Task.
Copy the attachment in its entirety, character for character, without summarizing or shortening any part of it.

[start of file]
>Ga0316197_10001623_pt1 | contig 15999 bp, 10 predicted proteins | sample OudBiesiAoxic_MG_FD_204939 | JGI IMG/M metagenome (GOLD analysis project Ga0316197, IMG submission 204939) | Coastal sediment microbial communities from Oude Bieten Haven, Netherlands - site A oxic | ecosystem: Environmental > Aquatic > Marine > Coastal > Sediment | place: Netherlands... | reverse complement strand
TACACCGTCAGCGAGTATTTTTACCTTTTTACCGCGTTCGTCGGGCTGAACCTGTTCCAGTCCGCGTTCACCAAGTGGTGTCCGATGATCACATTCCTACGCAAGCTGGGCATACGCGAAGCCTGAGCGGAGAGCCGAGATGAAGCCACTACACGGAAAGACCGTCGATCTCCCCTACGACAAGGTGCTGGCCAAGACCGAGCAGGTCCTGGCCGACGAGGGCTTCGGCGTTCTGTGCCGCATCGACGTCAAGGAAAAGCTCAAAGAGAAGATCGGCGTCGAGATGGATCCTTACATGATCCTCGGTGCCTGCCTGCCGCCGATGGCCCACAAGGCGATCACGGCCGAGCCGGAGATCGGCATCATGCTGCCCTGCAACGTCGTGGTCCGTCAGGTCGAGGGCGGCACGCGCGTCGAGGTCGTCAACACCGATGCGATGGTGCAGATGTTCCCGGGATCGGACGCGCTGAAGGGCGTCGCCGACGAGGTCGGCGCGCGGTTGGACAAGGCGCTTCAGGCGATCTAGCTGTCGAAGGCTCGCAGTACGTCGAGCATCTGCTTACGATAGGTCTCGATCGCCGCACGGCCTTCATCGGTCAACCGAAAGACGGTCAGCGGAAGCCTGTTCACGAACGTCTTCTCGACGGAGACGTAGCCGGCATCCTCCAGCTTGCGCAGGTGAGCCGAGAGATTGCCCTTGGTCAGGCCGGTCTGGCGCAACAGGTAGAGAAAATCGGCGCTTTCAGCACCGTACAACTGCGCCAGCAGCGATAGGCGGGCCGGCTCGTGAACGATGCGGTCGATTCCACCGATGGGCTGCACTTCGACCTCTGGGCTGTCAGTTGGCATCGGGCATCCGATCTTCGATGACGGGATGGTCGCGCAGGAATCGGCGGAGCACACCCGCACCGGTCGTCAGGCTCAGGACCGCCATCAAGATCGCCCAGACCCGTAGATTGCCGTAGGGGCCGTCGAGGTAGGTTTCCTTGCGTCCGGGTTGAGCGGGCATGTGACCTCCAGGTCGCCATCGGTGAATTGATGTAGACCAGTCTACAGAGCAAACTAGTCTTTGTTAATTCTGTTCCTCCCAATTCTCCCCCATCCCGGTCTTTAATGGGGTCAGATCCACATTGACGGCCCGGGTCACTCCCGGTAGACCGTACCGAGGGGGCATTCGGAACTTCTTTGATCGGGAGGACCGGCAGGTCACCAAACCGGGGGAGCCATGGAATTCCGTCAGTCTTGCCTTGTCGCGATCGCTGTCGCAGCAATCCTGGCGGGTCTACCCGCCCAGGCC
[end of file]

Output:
>Ga0316197_10001623_pt1 | contig 15999 bp, 10 predicted proteins | sample OudBiesiAoxic_MG_FD_204939 | JGI IMG/M metagenome (GOLD analysis project Ga0316197, IMG submission 204939) | Coastal sediment microbial communities from Oude Bieten Haven, Netherlands - site A oxic | ecosystem: Environmental > Aquatic > Marine > Coastal > Sediment | place: Netherlands... | reverse complement strand
TACACCGTCAGCGAGTATTTTTACCTTTTTACCGCGTTCGTCGGGCTGAACCTGTTCCAGTCCGCGTTCACCAAGTGGTGTCCGATGATCACATTCCTACGCAAGCTGGGCATACGCGAAGCCTGAGCGGAGAGCCGAGATGAAGCCACTACACGGAAAGACCGTCGATCTCCCCTACGACAAGGTGCTGGCCAAGACCGAGCAGGTCCTGGCCGACGAGGGCTTCGGCGTTCTGTGCCGCATCGACGTCAAGGAAAAGCTCAAAGAGAAGATCGGCGTCGAGATGGATCCTTACATGATCCTCGGTGCCTGCCTGCCGCCGATGGCCCACAAGGCGATCACGGCCGAGCCGGAGATCGGCATCATGCTGCCCTGCAACGTCGTGGTCCGTCAGGTCGAGGGCGGCACGCGCGTCGAGGTCGTCAACACCGATGCGATGGTGCAGATGTTCCCGGGATCGGACGCGCTGAAGGGCGTCGCCGACGAGGTCGGCGCGCGGTTGGACAAGGCGCTTCAGGCGATCTAGCTGTCGAAGGCTCGCAGTACGTCGAGCATCTGCTTACGATAGGTCTCGATCGCCGCACGGCCTTCATCGGTCAACCGAAAGACGGTCAGCGGAAGCCTGTTCACGAACGTCTTCTCGACGGAGACGTAGCCGGCATCCTCCAGCTTGCGCAGGTGAGCCGAGAGATTGCCCTTGGTCAGGCCGGTCTGGCGCAACAGGTAGAGAAAATCGGCGCTTTCAGCACCGTACAACTGCGCCAGCAGCGATAGGCGGGCCGGCTCGTGAACGATGCGGTCGATTCCACCGATGGGCTGCACTTCGACCTCTGGGCTGTCAGTTGGCATCGGGCATCCGATCTTCGATGACGGGATGGTCGCGCAGGAATCGGCGGAGCACACCCGCACCGGTCGTCAGGCTCAGGACCGCCATCAAGATCGCCCAGACCCGTAGATTGCCGTAGGGGCCGTCGAGGTAGGTTTCCTTGCGTCCGGGTTGAGCGGGCATGTGACCTCCAGGTCGCCATCGGTGAATTGATGTAGACCAGTCTACAGAGCAAACTAGTCTTTGTTAATTCTGTTCCTCCCAATTCTCCCCCATCCCGGTCTTTAATGGGGTCAGATCCACATTGACGGCCCGGGTCACTCCCGGTAGACCGTACCGAGGGGGCATTCGGAACTTCTTTGATCGGGAGGACCGGCAGGTCACCAAACCGGGGGAGCCATGGAATTCCGTCAGTCTTGCCTTGTCGCGATCGCTGTCGCAGCAATCCTGGCGGGTCTACCCGCCCAGGCC